Written by Sureshi Jayawardene and Serie McDougal
The US criminal justice system holds more than 2.3 million people in 1,719 state prisons, 102 federal prisons, 942 juvenile correctional facilities, 3,283 local jails, and 79 Indian Country jails and military prisons, immigration detention centers, civil commitment centers, and prisons in the US territories. In The New Jim Crow, Michelle Alexander showed us how incarceration disproportionately affects Black communities, but also that the targeted imprisonment of Blacks in the US is the new and evolved de facto segregation. In her view, mass incarceration is a “massive system of racial and social control.” This system operates to control people, often beginning in the early stages of one’s life. It goes on to control all aspects of a person’s life after they are branded as a suspect in a crime. Data from Prison Policy Initiative supports this: although each year, 636,000 people leave prisons, people go to jail over 11 million times a year. This high level of “jail churn” is due to the fact that most people in jails have not been convicted – while some make bail, those who are poor remain locked up until their trial. Moreover, being locked up is only one part of this long process of “correctional control.” The stain of incarceration is a familiar and normalized part of life for many Black men, especially those living in impoverished urban spaces (Freeman, 1996). Its long-term impact on families and communities includes its limiting effects on earning potential and access to healthcare, education, and housing.
The multivalent picture of incarceration gains even more clarity with the findings of a recent study by researchers at Duke University and The New School. William Darity Jr., Darrick Hamilton, and Khaing Zaw examined the relationship between wealth and incarceration. As might be expected, they found that wealthier people of all races were less likely to be incarcerated than members of their racial group with less wealth. However, their study offers evidence that at all levels of wealth, African Americans are more likely than Whites to spend time in jail. Using the 1979 cohort of the National Longitudinal Survey of Youth (NLSY79), this study examined the links between wealth, race, and incarceration. The researchers looked at the data on race and wealth before and after incarceration.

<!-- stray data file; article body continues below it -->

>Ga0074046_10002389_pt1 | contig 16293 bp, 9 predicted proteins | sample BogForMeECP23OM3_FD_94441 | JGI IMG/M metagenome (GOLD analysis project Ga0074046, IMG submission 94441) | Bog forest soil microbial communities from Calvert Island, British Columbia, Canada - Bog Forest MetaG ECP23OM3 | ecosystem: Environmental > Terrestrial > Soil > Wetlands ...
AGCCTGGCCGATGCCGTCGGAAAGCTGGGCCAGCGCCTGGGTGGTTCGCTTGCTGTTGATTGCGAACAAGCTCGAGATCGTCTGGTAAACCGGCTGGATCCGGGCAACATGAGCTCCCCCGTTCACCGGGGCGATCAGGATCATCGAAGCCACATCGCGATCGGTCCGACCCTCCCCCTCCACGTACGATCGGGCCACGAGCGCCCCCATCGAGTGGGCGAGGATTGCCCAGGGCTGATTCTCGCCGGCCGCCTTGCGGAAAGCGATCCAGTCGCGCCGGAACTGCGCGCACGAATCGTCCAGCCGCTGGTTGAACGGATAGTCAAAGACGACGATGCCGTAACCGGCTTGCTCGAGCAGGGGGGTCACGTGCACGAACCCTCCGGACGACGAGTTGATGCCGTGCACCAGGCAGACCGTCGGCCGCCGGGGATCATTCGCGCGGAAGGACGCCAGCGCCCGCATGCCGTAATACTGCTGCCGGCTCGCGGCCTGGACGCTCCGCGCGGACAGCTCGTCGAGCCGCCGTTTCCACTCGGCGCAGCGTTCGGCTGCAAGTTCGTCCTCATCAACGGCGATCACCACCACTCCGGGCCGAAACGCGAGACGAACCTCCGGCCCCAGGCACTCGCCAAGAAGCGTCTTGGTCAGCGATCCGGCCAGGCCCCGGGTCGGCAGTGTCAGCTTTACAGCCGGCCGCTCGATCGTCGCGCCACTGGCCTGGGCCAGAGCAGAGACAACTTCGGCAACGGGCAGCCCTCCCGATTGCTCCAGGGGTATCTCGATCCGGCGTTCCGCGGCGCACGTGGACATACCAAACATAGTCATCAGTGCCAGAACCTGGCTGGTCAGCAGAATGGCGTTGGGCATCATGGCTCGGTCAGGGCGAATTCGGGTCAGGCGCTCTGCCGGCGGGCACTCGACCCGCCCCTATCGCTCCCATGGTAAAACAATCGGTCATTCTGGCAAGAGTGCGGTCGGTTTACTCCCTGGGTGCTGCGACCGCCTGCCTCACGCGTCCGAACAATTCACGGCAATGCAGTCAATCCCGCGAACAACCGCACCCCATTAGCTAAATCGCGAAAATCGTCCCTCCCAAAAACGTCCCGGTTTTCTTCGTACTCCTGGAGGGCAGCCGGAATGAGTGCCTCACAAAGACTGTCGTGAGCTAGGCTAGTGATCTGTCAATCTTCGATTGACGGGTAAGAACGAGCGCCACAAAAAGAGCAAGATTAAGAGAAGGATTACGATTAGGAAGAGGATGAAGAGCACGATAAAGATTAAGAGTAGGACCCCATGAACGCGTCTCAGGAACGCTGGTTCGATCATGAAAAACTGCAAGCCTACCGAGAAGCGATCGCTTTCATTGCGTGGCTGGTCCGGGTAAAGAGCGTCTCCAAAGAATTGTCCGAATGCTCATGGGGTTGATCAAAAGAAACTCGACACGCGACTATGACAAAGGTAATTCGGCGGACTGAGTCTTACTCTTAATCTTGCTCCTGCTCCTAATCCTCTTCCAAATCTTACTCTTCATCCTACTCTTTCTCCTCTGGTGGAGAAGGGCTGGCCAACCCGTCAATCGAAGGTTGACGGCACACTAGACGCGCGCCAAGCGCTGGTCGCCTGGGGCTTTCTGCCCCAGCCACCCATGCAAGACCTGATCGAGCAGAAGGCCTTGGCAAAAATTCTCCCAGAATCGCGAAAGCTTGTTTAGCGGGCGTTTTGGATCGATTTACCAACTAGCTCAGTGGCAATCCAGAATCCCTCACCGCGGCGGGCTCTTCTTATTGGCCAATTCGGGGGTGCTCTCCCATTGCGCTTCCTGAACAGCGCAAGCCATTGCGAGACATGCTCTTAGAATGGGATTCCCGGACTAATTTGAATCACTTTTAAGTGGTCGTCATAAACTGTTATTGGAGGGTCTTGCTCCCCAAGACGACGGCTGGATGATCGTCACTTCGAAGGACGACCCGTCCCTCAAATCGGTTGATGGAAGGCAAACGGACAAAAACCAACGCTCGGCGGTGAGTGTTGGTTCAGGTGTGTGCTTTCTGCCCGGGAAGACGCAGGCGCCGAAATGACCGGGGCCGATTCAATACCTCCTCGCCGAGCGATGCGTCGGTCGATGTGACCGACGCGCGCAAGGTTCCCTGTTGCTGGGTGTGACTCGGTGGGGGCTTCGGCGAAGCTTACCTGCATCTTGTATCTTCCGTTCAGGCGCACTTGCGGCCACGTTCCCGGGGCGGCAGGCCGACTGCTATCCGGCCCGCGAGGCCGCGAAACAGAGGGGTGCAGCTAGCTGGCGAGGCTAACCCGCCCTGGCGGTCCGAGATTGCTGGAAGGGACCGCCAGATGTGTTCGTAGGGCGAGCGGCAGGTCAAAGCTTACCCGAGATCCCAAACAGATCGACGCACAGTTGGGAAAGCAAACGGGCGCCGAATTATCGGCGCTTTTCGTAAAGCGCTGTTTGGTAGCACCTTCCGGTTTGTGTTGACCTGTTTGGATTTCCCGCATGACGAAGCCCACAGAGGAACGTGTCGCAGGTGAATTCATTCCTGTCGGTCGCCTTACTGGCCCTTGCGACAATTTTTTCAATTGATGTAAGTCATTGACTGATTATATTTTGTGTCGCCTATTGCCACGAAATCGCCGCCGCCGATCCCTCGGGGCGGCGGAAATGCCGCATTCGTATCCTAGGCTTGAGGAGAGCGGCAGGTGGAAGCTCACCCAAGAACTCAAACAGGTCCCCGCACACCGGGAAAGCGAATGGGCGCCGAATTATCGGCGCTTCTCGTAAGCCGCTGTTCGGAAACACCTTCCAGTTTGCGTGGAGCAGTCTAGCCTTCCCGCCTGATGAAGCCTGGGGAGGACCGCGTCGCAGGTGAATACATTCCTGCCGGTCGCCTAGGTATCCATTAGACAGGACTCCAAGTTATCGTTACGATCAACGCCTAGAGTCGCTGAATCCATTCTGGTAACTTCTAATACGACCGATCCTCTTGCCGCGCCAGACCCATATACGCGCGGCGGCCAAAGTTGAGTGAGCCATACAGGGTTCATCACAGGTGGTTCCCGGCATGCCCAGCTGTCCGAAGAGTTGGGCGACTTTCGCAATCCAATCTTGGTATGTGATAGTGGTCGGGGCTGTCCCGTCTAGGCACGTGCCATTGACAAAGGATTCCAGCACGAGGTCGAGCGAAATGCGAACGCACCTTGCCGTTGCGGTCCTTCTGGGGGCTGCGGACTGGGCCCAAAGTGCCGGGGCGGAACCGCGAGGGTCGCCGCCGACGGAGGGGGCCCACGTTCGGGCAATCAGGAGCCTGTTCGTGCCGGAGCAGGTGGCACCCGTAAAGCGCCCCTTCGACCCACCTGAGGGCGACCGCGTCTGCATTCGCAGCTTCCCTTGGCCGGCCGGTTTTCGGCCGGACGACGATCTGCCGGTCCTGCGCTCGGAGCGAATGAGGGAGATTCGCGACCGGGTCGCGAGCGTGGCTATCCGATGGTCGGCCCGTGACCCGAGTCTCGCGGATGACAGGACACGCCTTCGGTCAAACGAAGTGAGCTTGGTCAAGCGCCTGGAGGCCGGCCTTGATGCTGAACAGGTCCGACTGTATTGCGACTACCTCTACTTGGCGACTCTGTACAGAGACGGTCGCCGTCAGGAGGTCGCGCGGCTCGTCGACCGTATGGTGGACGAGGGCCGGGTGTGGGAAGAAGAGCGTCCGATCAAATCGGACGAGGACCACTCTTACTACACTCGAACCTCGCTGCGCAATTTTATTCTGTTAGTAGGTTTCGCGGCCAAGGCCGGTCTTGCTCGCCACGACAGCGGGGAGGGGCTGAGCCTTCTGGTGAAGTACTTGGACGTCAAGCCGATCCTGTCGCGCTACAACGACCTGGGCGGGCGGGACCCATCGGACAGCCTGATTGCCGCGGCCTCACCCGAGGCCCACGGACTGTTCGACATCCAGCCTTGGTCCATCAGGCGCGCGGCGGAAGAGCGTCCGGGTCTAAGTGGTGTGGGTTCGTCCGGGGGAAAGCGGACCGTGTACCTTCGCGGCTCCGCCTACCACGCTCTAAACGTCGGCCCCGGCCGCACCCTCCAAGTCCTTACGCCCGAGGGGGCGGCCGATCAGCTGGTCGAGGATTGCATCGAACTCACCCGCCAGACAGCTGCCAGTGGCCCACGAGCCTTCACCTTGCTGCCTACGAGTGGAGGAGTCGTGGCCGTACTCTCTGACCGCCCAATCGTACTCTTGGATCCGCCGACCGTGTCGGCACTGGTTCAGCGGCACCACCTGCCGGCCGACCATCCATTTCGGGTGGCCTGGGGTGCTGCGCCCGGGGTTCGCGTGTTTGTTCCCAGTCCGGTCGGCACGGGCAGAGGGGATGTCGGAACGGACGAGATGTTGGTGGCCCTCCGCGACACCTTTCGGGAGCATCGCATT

When the NLSY79 wealth data was first collected in 1985, 426 respondents (3.67%) had been previously incarcerated (Zaw et al, 2016). Researchers organized incarceration experience into three categories: 1) incarceration in the next 5 years (future incarcerees); 2) incarceration only in the next 6-27 years (far future incarcerees); and 3) never incarcerated. Collective wealth was assessed for each subgroup at 25th percentile, 50th percentile, 75th percentile, and 90th percentile. White future incarcerees started out with more wealth in 1985 than their Black and Hispanic counterparts. The researchers noted that at all levels of wealth, White levels of wealth were “several multiples” of Blacks and Hispanics. Years after 1985, White far future incarcerees had more wealth at the median than Blacks who had never been incarcerated. Among future incarcerees, even though Blacks consistently had less wealth than Whites at the median level, Hispanics had more wealth than Whites at the median in several years, particularly after 1990 (Zaw et al, 2016). So, while wealth was unevenly distributed across incarceration status, wealth was unevenly distributed across race (Zaw et al, 2016).
The data show that the impact of race effects incarceration even when controlling for wealth. Considering the institutionalization of the role that race plays in incarceration, it is important to critically evaluate political approaches to addressing mass incarceration, especially during an election season. Targeting the poor with class based approaches to addressing mass incarceration through access to education and job growth initiatives are necessary but not sufficient given how pivotal race is to the problem. Political initiatives typically steer clear from openly addressing race or entertaining race specific\race targeted initiatives and thus begin the problem solving process by taking a central element off of the table. One of the things this study introduces is the reoccurring debate over taking class based on approaches to resolving social problems that are largely race based.
Freman, R.B. (1996). Why do so many young American men commit crimes and what might we do about it? The Journal of Economic Perspectives 10(1): 25-42.
Zaw, K., Hamilton, D., and Darity Jr., W. (2016). Race, wealth and incarceration: Results from the National Longitudinal Survey of Youth. Race and Social Problems 8(1): 103-115.